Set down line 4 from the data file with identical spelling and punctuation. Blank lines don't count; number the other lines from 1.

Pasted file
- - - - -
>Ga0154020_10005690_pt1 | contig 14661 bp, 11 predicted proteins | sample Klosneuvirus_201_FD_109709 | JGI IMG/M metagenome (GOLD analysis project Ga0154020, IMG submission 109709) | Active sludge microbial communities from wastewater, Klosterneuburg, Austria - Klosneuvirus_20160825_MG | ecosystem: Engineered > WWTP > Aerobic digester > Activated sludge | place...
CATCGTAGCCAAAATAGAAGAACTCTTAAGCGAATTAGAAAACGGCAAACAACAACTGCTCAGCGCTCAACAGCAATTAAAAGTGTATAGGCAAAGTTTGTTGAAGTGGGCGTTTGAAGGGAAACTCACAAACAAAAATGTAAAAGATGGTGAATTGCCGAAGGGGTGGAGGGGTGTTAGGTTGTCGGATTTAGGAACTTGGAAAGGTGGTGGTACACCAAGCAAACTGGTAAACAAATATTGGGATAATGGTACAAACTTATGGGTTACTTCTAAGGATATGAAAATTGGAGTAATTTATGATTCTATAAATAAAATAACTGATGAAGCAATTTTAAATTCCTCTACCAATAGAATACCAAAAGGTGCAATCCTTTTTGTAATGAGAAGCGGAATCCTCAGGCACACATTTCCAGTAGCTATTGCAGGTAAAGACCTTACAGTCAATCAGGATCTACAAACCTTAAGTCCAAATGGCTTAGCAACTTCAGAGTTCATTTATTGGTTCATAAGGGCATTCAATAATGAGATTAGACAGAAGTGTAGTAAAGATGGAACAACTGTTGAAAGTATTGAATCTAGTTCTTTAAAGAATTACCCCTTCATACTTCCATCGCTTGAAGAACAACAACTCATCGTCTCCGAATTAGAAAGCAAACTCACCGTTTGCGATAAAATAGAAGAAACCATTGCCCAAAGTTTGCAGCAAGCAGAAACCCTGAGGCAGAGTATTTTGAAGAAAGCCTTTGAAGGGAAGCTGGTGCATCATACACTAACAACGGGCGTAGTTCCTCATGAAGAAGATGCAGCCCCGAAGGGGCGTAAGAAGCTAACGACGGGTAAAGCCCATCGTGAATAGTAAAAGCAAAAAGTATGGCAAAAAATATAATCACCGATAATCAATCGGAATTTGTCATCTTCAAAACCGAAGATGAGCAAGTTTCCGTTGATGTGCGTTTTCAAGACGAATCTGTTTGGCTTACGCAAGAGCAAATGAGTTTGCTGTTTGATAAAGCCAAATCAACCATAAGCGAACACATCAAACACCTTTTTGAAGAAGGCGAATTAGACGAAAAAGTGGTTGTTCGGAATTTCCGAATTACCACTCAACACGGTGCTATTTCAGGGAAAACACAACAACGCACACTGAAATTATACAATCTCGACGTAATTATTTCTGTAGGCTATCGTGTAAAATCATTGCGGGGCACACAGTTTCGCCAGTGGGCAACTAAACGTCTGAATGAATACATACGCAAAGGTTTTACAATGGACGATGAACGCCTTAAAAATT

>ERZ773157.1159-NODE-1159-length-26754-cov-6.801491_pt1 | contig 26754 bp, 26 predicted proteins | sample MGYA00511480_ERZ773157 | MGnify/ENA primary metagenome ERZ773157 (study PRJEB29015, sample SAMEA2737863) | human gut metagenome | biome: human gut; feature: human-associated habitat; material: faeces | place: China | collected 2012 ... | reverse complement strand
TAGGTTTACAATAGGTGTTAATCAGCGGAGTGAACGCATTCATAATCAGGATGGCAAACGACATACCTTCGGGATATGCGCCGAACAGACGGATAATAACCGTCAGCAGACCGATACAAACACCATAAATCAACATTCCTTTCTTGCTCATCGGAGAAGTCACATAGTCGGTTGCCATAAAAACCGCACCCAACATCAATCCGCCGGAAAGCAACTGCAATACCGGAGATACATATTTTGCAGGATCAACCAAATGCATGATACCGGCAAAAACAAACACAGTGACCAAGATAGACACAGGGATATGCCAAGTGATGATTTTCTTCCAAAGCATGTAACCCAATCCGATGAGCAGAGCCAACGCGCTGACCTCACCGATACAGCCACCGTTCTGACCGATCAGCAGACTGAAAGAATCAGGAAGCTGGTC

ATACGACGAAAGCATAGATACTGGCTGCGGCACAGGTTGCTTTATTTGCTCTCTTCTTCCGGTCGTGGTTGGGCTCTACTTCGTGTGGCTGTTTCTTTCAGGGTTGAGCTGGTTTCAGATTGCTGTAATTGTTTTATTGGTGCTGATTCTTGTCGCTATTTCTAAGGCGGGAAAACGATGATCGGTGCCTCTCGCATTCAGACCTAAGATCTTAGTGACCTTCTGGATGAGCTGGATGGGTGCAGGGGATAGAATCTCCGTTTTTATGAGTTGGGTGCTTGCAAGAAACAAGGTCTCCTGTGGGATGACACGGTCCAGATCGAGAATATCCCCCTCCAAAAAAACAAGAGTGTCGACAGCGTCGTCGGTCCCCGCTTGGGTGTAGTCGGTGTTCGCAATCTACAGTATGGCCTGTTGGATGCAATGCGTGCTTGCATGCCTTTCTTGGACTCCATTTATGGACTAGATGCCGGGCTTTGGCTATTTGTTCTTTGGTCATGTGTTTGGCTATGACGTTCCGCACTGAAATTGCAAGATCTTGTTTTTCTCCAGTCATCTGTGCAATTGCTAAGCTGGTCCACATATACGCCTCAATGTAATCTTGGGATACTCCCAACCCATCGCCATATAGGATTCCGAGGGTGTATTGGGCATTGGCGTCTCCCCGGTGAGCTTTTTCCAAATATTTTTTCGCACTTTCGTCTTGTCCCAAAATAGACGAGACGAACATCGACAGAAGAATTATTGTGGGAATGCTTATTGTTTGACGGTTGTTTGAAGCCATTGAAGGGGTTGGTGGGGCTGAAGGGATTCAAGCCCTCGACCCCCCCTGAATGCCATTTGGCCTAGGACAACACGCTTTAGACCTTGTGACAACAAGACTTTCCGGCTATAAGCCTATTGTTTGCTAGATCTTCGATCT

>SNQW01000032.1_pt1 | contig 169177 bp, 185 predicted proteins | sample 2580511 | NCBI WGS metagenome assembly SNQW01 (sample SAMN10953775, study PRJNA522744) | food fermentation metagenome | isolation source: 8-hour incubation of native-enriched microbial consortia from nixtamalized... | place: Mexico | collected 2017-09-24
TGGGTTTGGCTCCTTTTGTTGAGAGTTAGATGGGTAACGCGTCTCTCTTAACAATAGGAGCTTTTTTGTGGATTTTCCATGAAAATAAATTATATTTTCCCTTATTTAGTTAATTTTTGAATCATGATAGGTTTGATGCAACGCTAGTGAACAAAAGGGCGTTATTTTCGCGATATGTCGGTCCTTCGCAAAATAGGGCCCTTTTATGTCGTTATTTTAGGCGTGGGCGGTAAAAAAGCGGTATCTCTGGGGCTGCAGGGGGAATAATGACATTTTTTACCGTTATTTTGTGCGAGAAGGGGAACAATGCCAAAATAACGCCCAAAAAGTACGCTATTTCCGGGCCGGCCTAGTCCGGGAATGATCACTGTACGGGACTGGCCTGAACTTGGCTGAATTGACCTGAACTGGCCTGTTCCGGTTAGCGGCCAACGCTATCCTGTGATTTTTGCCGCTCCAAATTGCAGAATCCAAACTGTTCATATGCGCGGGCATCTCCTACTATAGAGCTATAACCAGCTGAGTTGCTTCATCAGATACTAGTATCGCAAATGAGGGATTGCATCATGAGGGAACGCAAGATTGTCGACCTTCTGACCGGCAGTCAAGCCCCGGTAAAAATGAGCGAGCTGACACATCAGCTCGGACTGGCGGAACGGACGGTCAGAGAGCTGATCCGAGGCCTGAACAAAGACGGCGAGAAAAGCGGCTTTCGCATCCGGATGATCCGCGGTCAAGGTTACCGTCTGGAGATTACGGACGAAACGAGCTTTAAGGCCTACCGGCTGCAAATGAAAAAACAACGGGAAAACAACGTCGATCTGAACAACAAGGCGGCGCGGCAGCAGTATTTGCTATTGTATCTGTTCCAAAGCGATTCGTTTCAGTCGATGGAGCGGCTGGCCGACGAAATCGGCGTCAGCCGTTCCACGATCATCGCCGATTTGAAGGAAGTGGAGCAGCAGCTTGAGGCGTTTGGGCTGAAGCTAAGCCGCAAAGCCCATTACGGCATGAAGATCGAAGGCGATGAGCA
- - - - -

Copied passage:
TAGGTTTACAATAGGTGTTAATCAGCGGAGTGAACGCATTCATAATCAGGATGGCAAACGACATACCTTCGGGATATGCGCCGAACAGACGGATAATAACCGTCAGCAGACCGATACAAACACCATAAATCAACATTCCTTTCTTGCTCATCGGAGAAGTCACATAGTCGGTTGCCATAAAAACCGCACCCAACATCAATCCGCCGGAAAGCAACTGCAATACCGGAGATACATATTTTGCAGGATCAACCAAATGCATGATACCGGCAAAAACAAACACAGTGACCAAGATAGACACAGGGATATGCCAAGTGATGATTTTCTTCCAAAGCATGTAACCCAATCCGATGAGCAGAGCCAACGCGCTGACCTCACCGATACAGCCACCGTTCTGACCGATCAGCAGACTGAAAGAATCAGGAAGCTGGTC